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Folding the nut flush A with 3 suited cards on the flop

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  • Folding the nut flush A with 3 suited cards on the flop

    Hi,

    This is a hand from $0.25 NL Hold'em [90 Players] - Level IV (50/100) that I folded to a shove from Villain 4 putting him at AJ or having paired a J in the very least.

    I know raising UTG with AdTs is not recommended and I did it because the table was quite tight and I wanted to see if everyone folded for the umpteenth time again to try and steal blinds of nothing else. I suppose that is what got me into this quandary in the first place.

    I ran the numbers in Equilab, using ranges (44+,A2s+,K8s+,Q8s+,J8s+,T9s,98s,A7o+,KTo+,QTo+,JTo) for the Cutoff and (22+,A2s+,K2s+,Q2s+,J2s+,T3s+,94s+,85s+,76s,A2o+,K3 o+,Q4o+,J5o+,T6o+,97o+,87o) for the SB.

    With a flop of Jd5d2d it tells me AdTs holds 50.45% equity and will win 48.92% of the time. Should I just avoid shoving here all the time?

    http://www.boomplayer.com/poker-hand...083_11621600D4

  • #2
    Hi IBNash! With ATo from UTG, I'm going to open-muck here. While AT is a hand with potential, it's not a strong enough hand to open from UTG. If I had AA or AK or maybe AQs (even AQs is marginal from UTG), then I'd make a standard raise to 3BB (300), but other aces are too weak and need to be mucked preflop. If I saw the flop (which I would not), I have a flush draw and the opp shoves. To call the shove, I need to put 1546 into a pot that will be 4092 (37.8%), which will be the case if the other guy folds. But, there is an opp behind me. If I reshove and get called, then I'm putting in 3777 into a pot of 10100 (37.4%). I would not use those ranges for the opps when going to pokerstove.... they're way, way too wide. With no reads provided, I'd be looking at two opps that called a raise preflop (they should have a tighter range due to calling a raise). I'm going to use a 10% range for the first opp that shoves (expecting to see a number of Jx hands or better) and the other opp, IF, they decide to play, should be much tighter (about a top 5% hand). Against these ranges, my hand has 40% equity. However, if the other opp folds, then I have 9 outs to hit my flush. From the rule of 4 and 2, each out is worth 4% equity to the river and since the opp is all-in, I'm guaranteed to see both cards. This makes my hand worth 36% equity. This comes down to a read on the second opp. If they would call a shove, then I do have a +EV play to reshove. I will lose 60% of the time, but on average, I will gain chips since my hand equity is higher than my pot equity. If the other opp would fold, then it is a -EV call, as I expect to lose chips on average along with losing almost 2 in 3 times. One is a losing situation, the other is marginal-at-best. The best decision that I can make in this hand is to muck preflop as ATo is not strong enough to play from UTG. Hope this helps and good luck at the tables.umbup: John (JWK24)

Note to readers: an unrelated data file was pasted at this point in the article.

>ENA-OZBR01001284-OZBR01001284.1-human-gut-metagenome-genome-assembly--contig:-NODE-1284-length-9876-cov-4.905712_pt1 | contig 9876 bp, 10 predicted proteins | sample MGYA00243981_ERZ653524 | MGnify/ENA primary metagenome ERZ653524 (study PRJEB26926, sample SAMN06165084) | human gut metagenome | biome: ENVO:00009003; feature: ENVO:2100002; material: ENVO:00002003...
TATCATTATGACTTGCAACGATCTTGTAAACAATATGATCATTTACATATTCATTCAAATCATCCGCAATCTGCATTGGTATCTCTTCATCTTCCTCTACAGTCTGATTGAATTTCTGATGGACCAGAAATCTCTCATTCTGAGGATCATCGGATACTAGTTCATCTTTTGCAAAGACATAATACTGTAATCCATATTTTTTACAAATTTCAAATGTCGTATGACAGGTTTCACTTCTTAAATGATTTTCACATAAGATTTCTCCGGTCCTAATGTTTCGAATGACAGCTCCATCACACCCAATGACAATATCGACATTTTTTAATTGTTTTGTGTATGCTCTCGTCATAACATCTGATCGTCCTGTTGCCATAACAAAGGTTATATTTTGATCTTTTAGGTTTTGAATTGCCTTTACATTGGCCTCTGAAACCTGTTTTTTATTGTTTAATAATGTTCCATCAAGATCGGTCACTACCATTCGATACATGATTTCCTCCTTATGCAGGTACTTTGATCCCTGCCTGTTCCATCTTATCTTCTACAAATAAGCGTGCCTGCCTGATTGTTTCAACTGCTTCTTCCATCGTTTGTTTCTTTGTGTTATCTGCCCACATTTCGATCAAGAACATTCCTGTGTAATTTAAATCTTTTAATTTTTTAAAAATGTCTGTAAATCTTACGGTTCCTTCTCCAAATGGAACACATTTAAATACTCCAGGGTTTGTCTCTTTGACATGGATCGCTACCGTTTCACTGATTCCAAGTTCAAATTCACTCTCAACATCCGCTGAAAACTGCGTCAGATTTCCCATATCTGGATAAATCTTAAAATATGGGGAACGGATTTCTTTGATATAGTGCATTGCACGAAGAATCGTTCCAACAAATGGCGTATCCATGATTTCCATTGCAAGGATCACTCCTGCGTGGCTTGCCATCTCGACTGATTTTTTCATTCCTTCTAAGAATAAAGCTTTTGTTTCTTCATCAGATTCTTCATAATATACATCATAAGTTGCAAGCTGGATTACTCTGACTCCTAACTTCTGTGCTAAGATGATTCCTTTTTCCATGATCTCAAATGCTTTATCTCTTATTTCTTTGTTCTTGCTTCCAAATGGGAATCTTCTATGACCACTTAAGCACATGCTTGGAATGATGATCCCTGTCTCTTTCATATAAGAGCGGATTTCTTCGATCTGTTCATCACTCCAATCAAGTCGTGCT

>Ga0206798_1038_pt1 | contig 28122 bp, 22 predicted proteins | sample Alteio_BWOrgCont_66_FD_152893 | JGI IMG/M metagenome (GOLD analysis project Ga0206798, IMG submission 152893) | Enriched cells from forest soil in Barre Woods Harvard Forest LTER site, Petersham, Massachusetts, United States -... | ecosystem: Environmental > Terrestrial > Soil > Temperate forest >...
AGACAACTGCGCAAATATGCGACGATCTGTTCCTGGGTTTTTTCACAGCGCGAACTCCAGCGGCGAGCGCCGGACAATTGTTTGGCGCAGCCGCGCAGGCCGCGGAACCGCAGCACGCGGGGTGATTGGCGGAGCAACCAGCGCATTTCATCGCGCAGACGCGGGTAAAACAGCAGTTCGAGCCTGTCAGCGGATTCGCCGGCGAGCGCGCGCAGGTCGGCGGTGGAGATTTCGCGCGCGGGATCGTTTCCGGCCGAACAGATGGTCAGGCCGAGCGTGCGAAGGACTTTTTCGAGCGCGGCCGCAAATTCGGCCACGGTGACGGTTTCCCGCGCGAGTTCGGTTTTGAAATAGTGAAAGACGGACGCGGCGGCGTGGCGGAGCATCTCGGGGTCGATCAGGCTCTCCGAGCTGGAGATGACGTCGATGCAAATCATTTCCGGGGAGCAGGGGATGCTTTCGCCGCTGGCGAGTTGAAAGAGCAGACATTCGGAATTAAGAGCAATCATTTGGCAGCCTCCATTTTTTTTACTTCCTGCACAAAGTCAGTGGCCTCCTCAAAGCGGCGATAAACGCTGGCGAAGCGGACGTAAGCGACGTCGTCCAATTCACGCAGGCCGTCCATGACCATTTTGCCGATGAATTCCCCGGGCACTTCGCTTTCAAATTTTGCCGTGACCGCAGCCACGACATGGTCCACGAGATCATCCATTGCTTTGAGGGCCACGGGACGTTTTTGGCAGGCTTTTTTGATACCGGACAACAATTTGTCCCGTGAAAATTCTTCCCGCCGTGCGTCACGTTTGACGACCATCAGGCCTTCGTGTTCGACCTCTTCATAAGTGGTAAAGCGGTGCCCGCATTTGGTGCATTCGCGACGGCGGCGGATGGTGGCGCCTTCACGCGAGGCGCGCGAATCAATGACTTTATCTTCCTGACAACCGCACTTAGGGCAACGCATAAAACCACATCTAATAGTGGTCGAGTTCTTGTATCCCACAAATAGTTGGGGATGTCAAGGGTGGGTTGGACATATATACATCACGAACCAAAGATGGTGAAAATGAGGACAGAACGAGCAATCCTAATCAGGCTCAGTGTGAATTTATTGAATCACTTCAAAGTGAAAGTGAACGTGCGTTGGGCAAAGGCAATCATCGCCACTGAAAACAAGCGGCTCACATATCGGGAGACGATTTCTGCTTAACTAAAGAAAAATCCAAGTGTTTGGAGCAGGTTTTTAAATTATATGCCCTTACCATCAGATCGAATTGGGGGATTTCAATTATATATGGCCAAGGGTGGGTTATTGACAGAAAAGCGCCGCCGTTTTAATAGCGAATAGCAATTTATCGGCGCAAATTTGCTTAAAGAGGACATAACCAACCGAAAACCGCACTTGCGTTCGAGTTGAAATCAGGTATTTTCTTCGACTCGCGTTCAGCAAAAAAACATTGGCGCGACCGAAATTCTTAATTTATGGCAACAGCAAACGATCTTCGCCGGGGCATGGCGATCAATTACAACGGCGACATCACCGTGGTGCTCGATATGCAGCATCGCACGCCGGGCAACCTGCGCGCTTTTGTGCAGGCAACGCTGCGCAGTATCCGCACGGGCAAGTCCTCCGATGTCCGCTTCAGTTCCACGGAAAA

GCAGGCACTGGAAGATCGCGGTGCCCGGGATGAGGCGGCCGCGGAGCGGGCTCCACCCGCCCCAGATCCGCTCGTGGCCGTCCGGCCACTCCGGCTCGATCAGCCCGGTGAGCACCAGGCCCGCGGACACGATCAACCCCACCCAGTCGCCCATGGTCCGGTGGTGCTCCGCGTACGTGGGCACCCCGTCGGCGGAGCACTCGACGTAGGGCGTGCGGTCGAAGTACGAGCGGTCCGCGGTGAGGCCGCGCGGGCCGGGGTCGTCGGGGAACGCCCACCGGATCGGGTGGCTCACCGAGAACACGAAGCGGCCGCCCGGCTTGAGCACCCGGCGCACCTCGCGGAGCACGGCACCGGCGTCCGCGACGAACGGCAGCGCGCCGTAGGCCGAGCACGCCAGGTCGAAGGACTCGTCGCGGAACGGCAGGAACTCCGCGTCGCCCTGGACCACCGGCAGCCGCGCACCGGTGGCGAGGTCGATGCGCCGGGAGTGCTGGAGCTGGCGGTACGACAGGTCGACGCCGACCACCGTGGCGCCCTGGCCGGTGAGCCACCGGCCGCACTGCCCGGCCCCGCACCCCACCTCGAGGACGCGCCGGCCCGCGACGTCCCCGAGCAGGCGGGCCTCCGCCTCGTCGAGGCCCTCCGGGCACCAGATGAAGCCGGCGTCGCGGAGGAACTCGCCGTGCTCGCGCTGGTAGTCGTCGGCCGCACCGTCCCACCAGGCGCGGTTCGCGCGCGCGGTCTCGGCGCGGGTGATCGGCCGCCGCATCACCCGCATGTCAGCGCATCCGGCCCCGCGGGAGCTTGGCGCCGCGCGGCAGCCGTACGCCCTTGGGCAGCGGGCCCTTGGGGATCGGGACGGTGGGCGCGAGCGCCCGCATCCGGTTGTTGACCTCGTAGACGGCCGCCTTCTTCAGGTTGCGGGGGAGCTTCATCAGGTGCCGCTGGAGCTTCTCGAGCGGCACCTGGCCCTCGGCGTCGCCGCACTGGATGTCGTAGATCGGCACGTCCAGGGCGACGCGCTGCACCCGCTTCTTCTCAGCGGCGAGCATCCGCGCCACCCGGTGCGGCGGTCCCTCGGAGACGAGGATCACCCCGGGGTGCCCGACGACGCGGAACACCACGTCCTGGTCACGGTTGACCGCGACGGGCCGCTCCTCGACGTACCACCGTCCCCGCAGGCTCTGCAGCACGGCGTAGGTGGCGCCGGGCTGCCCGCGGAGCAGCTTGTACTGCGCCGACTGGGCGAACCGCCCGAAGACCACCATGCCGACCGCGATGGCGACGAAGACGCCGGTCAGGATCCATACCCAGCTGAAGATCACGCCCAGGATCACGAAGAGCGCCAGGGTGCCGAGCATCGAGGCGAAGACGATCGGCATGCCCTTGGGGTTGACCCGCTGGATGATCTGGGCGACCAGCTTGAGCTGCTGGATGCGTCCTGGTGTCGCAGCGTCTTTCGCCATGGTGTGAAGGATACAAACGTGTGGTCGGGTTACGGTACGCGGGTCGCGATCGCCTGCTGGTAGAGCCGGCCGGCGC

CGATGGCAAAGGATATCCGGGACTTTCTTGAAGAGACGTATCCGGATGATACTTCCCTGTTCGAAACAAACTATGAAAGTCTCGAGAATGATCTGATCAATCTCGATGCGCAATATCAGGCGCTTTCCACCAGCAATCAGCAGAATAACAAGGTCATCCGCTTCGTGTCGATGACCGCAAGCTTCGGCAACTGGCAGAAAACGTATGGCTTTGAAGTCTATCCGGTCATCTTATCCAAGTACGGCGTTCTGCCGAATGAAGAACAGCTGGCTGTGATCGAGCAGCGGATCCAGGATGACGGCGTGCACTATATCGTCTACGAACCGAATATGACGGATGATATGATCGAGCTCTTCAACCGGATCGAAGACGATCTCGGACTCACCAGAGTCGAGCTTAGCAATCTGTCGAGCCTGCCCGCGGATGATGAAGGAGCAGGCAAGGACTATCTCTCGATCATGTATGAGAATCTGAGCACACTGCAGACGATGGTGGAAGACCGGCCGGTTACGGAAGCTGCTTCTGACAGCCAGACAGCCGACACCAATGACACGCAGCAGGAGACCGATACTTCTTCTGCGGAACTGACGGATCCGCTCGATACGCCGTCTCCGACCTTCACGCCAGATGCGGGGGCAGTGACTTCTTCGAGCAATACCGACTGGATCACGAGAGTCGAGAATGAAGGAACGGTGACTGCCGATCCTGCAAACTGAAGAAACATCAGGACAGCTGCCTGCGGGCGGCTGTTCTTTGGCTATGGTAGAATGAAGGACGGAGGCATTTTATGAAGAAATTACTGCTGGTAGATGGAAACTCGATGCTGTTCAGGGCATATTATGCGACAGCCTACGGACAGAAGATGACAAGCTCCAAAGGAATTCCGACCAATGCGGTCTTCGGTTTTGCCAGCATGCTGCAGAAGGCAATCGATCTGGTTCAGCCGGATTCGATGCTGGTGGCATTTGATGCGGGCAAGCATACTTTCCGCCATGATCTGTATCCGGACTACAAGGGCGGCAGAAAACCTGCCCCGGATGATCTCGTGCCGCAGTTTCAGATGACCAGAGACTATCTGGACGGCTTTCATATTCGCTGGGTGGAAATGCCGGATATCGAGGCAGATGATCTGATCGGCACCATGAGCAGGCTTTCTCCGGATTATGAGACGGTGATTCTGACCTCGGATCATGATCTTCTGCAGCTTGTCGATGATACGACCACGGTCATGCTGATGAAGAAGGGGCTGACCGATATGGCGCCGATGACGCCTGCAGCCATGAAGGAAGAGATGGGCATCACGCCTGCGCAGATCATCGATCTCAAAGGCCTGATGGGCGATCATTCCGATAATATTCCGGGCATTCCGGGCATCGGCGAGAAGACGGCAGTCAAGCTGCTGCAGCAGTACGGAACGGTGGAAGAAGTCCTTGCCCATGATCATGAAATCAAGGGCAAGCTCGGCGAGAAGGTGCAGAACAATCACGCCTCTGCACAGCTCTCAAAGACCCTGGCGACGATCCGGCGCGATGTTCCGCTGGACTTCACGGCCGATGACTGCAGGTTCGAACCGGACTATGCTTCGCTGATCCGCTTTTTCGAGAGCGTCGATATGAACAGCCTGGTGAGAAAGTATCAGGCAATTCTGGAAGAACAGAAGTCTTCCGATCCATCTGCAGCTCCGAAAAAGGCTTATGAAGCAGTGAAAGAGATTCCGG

Super-Moderator



    6 Time Bracelet Winner


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    • #3
      Thanks John, I had to lookup the 2/4 rule. Let's see if I get this, so if 2-3 ppl had shoved before me and I got good pot odds it may be marginally profitable at best?

      Comment


      • #4
        To determine whether it's profitable or not is to take the hand equity - pot equity. The difference is the expected value. If the number is + then I expect to gain that % of chips by playing the hand. If the % is negative, then I expect to lose that many chips on average every time I play the hand.

        Every situation is different.

        John (JWK24)
        Super-Moderator



        6 Time Bracelet Winner


        Comment

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